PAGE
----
- Quality Assurance (speed and errors, microdetails)
Hershey explains that the reason for this article is because “on small teams where time resources are limited user experience can often be overlooked.” Therefore, this article is intended to provide a “low impact” UX cycle that can be easily followed. In other words, Hershey is providing a variation on the UX process, to incorporate the specific needs of the product design process.
Caption: The UX process for product design, by Paul Hershey.
Here’s what makes Hershey’s article something special: he made the ambiguous into something concrete. By identifying a step-by-step UX process, and putting it in a very specific context (product design), he wrote an article that serves as a guiding light that others can follow. To the many UX aficionados who believe that UX is a concept, or an overarching goal, Hershey is saying no: here is a process, a concrete one, and a replicable one.
What if user experience could be defined as a specific role, done by a specific person with the job title “UX designer,” and could result in “adding UX” to a product or service? In her article Debunking the UX Myth. Over Again. Catalina Rusu says exactly that. Now, to the many UX professionals starting to boo, and say “UX is more than that!” wait before you judge and look at the details Rusu brings up.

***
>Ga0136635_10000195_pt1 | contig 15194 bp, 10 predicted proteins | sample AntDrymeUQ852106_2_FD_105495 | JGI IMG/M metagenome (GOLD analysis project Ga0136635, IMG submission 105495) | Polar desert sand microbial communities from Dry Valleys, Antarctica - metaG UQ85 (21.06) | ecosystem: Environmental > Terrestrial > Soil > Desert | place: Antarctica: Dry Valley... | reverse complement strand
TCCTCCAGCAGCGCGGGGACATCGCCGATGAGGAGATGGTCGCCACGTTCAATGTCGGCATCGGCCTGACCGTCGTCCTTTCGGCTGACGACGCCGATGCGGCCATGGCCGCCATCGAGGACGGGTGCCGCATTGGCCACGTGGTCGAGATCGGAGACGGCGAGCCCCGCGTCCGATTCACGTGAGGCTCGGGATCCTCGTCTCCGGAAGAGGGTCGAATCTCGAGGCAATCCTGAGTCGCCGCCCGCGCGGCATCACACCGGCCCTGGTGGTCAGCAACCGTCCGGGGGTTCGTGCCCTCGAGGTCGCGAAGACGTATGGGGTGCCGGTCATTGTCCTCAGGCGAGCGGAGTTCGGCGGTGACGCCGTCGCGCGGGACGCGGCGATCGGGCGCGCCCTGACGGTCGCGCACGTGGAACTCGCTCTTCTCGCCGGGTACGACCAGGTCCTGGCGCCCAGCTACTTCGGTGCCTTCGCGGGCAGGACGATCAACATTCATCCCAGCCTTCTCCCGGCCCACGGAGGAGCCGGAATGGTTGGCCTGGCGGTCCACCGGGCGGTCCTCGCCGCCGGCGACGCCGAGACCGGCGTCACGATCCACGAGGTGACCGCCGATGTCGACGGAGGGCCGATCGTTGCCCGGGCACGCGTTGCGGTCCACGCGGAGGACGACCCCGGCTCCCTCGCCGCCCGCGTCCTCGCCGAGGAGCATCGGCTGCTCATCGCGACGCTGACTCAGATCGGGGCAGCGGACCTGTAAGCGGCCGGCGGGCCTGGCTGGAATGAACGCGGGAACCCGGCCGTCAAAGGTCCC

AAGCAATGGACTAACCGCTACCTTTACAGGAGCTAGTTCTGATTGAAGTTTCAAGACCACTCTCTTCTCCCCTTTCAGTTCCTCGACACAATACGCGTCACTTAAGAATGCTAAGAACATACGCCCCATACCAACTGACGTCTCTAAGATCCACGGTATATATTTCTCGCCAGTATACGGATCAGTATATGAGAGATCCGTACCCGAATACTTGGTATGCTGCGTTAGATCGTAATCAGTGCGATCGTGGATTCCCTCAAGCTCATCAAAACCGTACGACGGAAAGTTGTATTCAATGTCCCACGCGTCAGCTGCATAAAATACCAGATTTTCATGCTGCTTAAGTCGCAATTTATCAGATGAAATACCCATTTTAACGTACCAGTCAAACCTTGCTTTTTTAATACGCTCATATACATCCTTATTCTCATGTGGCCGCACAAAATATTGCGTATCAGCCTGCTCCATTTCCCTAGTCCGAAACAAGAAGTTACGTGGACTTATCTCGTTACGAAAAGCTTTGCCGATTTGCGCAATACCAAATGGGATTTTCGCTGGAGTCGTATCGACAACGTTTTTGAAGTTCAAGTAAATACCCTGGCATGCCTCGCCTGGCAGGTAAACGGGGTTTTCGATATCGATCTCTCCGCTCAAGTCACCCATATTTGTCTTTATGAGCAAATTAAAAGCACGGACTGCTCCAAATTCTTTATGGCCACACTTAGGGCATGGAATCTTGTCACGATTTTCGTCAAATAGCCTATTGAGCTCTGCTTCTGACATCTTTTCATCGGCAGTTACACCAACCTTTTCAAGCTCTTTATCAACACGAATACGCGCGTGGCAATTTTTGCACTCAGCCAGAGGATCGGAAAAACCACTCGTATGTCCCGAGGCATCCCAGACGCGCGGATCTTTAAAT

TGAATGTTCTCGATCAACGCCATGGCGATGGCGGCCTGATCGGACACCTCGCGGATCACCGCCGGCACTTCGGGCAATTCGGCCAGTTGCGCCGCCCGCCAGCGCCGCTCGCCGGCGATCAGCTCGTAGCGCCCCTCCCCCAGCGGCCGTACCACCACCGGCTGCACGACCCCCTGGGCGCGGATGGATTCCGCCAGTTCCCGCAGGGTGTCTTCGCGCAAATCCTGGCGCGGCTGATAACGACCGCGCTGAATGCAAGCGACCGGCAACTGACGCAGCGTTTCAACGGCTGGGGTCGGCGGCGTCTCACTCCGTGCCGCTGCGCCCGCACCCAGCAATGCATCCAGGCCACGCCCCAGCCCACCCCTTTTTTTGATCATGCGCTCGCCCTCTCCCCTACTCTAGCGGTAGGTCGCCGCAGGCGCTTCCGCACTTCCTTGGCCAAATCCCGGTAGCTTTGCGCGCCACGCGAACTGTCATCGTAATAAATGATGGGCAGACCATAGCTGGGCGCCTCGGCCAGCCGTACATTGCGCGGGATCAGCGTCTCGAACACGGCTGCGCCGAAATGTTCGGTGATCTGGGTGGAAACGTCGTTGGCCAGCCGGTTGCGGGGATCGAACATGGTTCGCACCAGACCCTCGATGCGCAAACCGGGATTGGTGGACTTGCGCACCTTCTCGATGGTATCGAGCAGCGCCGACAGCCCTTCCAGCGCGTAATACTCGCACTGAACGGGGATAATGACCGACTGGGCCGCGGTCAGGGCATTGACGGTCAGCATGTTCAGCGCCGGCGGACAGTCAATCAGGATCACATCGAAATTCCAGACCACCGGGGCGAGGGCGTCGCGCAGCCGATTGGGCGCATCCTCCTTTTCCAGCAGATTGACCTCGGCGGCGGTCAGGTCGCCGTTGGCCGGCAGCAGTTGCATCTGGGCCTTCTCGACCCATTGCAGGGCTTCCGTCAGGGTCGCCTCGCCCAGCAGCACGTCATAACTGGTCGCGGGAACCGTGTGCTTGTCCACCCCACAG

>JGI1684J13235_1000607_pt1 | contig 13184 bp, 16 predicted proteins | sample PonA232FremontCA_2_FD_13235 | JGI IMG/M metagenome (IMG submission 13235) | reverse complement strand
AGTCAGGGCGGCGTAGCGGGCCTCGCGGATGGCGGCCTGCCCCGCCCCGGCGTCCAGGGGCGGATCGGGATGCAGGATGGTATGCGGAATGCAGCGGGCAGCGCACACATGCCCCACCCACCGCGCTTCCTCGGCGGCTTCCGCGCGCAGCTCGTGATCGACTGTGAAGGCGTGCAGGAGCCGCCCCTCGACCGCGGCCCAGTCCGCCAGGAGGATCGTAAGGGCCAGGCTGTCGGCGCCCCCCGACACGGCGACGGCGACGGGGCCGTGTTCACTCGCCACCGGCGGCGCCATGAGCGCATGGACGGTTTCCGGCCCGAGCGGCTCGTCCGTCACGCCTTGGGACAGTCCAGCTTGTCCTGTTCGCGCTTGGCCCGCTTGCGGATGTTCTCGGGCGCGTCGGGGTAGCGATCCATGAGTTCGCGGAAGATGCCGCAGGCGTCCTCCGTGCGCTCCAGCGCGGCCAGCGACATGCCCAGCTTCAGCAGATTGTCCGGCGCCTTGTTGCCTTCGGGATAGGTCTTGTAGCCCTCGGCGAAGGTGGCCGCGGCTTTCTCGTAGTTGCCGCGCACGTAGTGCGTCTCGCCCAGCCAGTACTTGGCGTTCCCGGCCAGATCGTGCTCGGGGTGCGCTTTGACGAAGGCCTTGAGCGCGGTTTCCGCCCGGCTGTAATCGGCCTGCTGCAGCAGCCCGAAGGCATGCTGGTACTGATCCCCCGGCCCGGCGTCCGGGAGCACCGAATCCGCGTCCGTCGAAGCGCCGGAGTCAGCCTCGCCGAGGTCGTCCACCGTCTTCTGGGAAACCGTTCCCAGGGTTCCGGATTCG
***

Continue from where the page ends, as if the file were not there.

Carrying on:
Most importantly, Rusu is not saying that UX is minor or unimportant. However, she does say it is a single element, and not a giant, overarching concept. She believes the UX designer is essentially the business designer.
The UX designer is ultimately a strategist that tailors a well documented plan to build a solution, and whose way of thinking is deeply rooted in the Design Thinking process the way it was defined and popularized by IDEO.”
Rusu then goes on to explain that though a UI designer may also be a UX designer, it is entirely possible to design user interfaces (and be good at it!) without being responsible for the full user experience. She concludes by asking others to consider hiring separately for a “UX designer” (i.e. business designer) and a “UI designer.” All in all, her view of the UX designer is quite a lofty one, and expects quite a bit out of one person—part behavior analyst, part content strategist, part IA, part interaction designer—and yet she seems to bypass the possibility that each role (UI designer, content strategist, IA, interaction designer, and even business designer) might be held responsible to carry out the user experience.
In short, Rusu argues that (contrary to Hershey’s concrete UX process), user experience is the process of designing the business’s goals and strategies.